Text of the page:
Interesting to note is that Hiller’s powerplay in Detroit last season started sluggishly as well — their start was actually more paltry than the Leafs’ current one. The Detroit powerplay went 2 for 27 out of the gates (7.4%, worse than the Leafs’ current 8.7% mark) which saw Hiller garner some early criticism, but it caught fire the rest of the way.

It’s an apples and oranges comparison, though, when you have offensive talent at your disposal in Gustav Nyquist, who potted 14 goals and 24 points with the man advantage, Henrik Zetterberg  (28 5v4 points), and Pavel Datsyuk (24 in just 63 games). Hiller was doing something right given the Detroit PP was the best in the League after the first month, but it’s hard to fail in that situation. The Leafs obviously don’t have that kind of offensive arsenal — not even close.

The return of Jake Gardiner should help here to some degree. One of the first things you notice about the Leaf powerplay so far is that it the units are moving the puck reasonably effectively and directing ample rubber at the net, but once possession is lost the puck is almost always sent 200 feet down the ice. The Leafs could be better at winning battles and recovering pucks, although it’s partially down to the fact that they’re in a diamond formation, often times with only one man high trying to keep pucks in the offensive zone after a possession switch.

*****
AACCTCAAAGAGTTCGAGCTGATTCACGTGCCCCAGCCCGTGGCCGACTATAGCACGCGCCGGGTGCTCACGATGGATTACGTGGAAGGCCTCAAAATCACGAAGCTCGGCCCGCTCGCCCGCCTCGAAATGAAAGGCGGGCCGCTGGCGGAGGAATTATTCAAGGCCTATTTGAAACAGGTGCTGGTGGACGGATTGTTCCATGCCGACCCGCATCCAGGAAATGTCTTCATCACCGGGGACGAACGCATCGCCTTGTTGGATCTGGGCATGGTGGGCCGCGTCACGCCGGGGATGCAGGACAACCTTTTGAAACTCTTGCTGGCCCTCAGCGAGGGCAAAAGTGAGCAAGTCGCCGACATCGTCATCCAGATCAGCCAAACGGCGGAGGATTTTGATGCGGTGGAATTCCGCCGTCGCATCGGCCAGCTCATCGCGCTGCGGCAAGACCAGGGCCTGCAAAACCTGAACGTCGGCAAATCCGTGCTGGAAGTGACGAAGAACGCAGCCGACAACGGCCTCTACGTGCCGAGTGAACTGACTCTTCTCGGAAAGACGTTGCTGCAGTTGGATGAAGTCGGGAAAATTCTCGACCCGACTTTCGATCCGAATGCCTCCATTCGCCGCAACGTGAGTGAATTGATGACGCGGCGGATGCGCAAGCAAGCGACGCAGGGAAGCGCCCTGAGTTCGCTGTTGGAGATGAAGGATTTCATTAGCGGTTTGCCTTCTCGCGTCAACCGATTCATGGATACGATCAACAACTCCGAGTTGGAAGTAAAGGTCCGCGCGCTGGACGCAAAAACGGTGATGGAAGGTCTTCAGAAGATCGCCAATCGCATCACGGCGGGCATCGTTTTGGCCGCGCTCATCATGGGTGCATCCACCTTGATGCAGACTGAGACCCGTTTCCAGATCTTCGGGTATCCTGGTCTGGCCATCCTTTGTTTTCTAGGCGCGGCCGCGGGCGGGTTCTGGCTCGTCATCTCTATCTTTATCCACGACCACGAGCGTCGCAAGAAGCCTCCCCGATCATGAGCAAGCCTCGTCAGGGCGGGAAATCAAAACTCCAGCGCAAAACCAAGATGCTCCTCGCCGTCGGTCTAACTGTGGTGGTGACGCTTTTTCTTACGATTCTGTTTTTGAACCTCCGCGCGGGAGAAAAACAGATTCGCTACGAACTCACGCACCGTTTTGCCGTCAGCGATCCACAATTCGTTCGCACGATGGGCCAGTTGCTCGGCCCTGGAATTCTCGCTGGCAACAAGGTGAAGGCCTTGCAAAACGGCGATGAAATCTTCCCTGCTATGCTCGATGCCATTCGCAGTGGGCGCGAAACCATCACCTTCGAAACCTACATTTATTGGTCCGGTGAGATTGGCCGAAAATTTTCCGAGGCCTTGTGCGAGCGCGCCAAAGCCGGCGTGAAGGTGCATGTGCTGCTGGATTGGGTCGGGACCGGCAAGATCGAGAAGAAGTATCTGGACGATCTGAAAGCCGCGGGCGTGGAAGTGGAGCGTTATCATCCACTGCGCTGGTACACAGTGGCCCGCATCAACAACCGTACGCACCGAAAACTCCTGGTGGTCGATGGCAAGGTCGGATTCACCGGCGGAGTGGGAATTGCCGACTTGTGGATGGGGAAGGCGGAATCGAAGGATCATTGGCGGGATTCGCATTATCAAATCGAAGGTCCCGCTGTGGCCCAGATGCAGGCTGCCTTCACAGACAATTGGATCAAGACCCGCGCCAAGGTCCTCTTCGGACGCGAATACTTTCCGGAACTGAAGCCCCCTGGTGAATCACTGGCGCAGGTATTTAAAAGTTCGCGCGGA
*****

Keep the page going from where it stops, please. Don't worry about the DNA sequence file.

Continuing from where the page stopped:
“We want to be aggressive at their net-front,” Hiller told the Detroit News last October.

“When the puck gets to their net, we want to have more players than they do. To create more chances, you have to get the puck back once you’re there. It’s outnumbering at the net for your goal-scoring chances, and outnumbering so we can get it back and start over again.”

At the end of the day, the Leafs are not making enough of their shots count. It will improve, but it’s harder to bank on  marked improvement here than it is on the penalty kill.

Lineup Notes vs. Rangers

The Leafs will get both Tyler Bozak and Jake Gardiner back in the lineup tonight. In that respect, the big break has been beneficial as the Leafs played arguably their worst game of the season versus Arizona on Monday —  it doesn’t help that they were thinner than usual down the middle and on defence.

Appearing as though he will take a seat tonight in the press box is Brad Boyes, who, interesting enough, has points in his last two games (both assists). Boyes is also the team’s leader in even strength points per 60 through eight games.

Boyes makes room for Rich Clune’s debut as a Toronto Maple Leaf while Byron Froese remains in the lineup.

Said Babcock: “Clune had a great training camp and is a physical forechecker, an energy guy, good pro and does things right. Froese and Clune are two guys that can help us have an energy fourth line, and Froese and [Michael] Grabner will penalty kill, so it gives us good useable pieces.”

Nick Spaling remains out of the lineup, still listed as day to day with an upper body injury. Scott Harrington is also said to be dealing with a minor injury.

There’s an identifiable pattern down below here as Babcock has a physical/forechecking presence on the wing of each line.